Here we present the use of an AI-based solution to detect genomic rearrangements in ALK and ROS1 from automatically scanned hematoxylin and eosin (H&E) stained lung tumor slides. Our work highlights the advantages of this AI solution, which provides a rapid, cost-effective, and accurate testing alternative. Integration of such solutions within the clinical practice can support pathologist workflow and assist oncologists to tailor the best treatment for optimal management of patient care, bridging the current gap towards true implementation of precision medicine.

Materials and methods

Sample collection

Digitized images of H&E slides from advanced-stage NSCLC patients were collected from the Pathology Department of Sheba Medical Center (according to IRB 7451-20-SMC). All images were scanned at 40× magnification using the Philips IntelliSite Ultra-Fast scanner (Philips Digital Pathology Solutions, Best, Netherlands) and converted into TIFF format.


A total of 234 NSCLC cases tested for ALK and ROS1 rearrangements at Sheba Medical Center between 2012–2021 were selected for the study. These were randomly divided into training (N = 162) and validation (N = 72) sets. ALK and ROS1 status was determined based on IHC, FISH, or NGS. Approximately 80% of patients in the validation set were tested by at least two testing methods (Supplementary Table S1). The training set included H&E scanned images as well as ALK and ROS1 status annotations, while the validation set included images only.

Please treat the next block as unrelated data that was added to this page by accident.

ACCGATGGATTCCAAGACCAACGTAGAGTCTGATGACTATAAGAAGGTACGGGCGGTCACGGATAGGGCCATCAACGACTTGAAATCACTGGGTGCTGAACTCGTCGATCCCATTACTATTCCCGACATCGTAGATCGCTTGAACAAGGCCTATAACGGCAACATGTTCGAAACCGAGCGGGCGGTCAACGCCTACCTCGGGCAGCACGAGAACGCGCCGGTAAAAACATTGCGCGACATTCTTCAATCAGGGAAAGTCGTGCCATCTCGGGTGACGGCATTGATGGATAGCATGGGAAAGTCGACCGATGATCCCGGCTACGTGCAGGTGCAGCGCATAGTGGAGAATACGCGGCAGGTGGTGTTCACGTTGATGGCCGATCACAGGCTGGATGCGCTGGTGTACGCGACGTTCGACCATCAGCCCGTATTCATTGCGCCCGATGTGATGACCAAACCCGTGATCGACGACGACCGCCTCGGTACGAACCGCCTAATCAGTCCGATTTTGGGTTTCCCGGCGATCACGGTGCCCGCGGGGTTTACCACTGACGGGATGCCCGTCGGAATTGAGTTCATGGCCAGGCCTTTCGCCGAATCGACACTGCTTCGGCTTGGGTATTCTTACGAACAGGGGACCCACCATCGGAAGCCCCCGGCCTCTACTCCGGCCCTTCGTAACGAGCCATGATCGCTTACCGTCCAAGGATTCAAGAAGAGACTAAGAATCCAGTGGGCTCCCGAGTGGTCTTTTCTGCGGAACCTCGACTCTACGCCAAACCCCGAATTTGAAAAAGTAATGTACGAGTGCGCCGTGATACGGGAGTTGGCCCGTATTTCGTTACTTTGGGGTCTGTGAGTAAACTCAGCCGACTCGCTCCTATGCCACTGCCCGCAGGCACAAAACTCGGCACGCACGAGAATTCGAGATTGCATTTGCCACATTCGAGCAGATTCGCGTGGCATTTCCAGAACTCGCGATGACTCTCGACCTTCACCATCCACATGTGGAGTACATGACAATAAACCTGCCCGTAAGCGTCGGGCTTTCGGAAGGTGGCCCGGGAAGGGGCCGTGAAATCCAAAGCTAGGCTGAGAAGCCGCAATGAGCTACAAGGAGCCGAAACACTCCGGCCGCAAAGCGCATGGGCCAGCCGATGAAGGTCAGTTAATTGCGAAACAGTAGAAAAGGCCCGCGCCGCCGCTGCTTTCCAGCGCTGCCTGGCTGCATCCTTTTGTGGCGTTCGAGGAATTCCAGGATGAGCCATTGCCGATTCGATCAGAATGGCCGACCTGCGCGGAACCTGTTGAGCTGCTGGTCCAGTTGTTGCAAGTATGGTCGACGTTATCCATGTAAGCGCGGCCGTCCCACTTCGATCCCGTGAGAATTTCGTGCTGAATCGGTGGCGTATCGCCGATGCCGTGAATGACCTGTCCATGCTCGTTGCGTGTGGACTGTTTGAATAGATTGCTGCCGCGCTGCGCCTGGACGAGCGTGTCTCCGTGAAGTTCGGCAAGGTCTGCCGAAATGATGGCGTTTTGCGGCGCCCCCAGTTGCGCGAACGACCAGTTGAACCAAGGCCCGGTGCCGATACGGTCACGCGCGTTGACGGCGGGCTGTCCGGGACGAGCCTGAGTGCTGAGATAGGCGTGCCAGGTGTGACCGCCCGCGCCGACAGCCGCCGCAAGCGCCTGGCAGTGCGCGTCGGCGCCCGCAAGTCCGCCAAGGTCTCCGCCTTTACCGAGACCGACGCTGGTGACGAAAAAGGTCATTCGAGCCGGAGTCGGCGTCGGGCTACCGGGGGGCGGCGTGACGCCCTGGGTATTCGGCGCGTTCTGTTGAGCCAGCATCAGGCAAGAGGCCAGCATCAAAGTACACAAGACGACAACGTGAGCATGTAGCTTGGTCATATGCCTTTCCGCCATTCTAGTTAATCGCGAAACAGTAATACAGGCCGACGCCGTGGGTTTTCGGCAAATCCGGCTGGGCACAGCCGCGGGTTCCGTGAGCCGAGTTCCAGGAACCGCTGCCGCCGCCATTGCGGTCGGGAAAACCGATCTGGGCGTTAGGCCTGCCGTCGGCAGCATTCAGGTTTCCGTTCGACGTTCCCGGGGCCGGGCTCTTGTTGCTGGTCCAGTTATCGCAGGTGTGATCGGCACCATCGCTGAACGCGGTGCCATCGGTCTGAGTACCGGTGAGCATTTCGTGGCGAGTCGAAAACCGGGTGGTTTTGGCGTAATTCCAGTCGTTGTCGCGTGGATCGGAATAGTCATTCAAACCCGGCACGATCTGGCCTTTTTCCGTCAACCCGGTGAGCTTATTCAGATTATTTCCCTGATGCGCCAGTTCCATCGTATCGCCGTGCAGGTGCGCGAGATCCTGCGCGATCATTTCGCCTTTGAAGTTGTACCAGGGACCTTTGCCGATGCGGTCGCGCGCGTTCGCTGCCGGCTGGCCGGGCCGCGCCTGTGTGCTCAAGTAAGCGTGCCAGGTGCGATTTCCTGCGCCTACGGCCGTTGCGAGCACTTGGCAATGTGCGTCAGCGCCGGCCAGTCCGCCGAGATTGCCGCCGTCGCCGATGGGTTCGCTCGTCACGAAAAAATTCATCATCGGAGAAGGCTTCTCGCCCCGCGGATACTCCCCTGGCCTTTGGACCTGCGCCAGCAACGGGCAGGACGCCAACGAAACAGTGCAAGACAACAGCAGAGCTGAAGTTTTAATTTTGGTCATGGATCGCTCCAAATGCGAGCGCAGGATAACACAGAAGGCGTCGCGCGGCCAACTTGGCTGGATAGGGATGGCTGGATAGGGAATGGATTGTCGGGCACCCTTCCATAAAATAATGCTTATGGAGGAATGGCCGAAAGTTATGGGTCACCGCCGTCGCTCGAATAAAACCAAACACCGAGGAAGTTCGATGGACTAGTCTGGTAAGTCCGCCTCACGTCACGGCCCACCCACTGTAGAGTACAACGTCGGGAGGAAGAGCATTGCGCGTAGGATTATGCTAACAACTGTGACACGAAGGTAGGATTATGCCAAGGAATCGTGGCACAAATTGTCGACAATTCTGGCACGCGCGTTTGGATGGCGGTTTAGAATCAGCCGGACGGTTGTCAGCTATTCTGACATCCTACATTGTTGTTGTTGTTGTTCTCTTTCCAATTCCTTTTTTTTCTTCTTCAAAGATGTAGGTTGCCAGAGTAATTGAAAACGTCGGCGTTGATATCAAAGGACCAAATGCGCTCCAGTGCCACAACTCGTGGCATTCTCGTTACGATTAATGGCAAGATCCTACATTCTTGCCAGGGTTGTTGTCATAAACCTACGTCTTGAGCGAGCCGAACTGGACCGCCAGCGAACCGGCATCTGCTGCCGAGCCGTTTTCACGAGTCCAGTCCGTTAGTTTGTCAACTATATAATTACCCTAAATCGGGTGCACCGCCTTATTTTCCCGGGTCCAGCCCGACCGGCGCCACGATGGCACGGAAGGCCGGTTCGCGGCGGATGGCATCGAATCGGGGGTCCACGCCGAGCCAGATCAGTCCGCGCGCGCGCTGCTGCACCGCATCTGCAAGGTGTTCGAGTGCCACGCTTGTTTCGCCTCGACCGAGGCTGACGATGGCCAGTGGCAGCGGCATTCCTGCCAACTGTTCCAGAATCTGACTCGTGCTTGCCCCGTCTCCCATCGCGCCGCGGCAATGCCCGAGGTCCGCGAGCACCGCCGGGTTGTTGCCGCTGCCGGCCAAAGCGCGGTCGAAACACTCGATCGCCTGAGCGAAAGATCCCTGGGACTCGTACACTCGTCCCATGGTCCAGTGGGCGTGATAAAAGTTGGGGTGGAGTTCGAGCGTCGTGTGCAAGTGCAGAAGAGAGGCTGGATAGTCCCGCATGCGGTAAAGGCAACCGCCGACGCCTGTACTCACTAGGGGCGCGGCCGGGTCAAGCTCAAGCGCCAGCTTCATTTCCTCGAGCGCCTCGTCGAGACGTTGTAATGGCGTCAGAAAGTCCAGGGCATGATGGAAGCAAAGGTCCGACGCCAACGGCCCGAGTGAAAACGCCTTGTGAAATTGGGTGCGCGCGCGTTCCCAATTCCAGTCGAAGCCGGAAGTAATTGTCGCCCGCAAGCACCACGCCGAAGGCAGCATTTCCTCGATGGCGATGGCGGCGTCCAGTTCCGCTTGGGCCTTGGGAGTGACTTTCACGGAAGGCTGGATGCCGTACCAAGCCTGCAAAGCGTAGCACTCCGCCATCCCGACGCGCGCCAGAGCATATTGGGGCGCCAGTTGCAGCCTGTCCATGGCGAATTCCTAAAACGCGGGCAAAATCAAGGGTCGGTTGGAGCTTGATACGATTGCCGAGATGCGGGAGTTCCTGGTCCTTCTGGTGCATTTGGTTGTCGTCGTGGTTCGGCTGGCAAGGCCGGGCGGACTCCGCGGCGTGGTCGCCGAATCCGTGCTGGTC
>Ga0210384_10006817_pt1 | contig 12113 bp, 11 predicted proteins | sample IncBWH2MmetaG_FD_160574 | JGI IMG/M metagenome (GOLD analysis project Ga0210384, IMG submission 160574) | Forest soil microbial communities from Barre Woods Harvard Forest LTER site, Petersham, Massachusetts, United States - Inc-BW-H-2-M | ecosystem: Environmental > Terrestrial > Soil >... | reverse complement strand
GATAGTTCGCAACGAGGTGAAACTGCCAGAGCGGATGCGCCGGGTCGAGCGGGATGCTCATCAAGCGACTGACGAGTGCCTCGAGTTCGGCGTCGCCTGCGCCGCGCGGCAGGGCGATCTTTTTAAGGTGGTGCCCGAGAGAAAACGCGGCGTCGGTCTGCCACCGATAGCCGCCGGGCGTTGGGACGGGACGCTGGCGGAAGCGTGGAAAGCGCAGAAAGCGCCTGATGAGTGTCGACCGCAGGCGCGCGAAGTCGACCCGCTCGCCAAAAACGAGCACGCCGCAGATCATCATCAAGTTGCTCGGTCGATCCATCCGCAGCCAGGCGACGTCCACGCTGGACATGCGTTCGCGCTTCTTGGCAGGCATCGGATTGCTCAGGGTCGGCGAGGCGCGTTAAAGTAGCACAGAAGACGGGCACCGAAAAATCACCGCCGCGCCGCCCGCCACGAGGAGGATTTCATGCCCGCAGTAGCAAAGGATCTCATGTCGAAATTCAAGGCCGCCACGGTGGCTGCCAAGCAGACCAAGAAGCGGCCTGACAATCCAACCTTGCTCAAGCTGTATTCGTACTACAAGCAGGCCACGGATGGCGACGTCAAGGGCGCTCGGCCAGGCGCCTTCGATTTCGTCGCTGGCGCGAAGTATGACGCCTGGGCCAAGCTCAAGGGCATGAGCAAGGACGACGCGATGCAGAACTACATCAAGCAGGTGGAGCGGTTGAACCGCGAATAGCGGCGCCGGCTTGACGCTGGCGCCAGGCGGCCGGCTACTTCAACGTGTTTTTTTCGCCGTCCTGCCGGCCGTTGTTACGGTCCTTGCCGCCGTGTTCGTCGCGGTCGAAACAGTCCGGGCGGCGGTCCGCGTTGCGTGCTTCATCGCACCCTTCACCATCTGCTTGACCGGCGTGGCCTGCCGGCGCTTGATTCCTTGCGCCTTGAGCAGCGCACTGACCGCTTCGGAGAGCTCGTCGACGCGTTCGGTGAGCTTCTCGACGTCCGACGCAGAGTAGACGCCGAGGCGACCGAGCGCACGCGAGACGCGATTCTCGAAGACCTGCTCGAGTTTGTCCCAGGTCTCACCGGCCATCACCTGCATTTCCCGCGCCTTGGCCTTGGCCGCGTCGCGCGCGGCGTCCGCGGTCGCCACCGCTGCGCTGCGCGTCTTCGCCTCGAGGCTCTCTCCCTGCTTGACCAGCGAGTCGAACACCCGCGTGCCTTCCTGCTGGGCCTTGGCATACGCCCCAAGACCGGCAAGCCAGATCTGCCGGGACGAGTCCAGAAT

Fixation and H&E staining

Tissues were processed according to standard pathological procedures. Tissues were fixed in buffered formalin, embedded in paraffin, and sectioned using a microtome. Sections were then placed on histologic slides and stained using H&E.

ALK (D5F3) and ROS1 immunostaining

For the immunohistochemical studies, 4μm wide sections were prepared from FFPE blocks and positive control was added at the edge of the slides. IHC staining was performed using ALK (clone D5F3, V790-4794, Ventana Medical Systems Inc., Oro Valley, AZ, Oro Valley, AZ, USA) and ROS1 (1:50; 3287S, Cell Signaling, Danvers, MA, USA) antibodies with the OptiView Amplification Kit (Ventana Medical Systems Inc.) in conjunction with the OptiView detection kit (Ventana Medical Systems Inc.) on a Benchmark Ultra staining module (Ventana Medical Systems Inc.). All cases were tested by a single and dedicated thoracic pathologist. As indicated by the International Association for the Study of Lung Cancer (IASLC) intensity scoring was as follows: strong staining (3+) is clearly visible using 2× or 4× objective lens, moderate staining (2+) requires a 10× or 20× objective lens and weak (1+) cannot be seen until a 40× objective is used. Cases with a diffuse staining and (3+) score were interpreted as positive.

ALK and ROS1 molecular analysis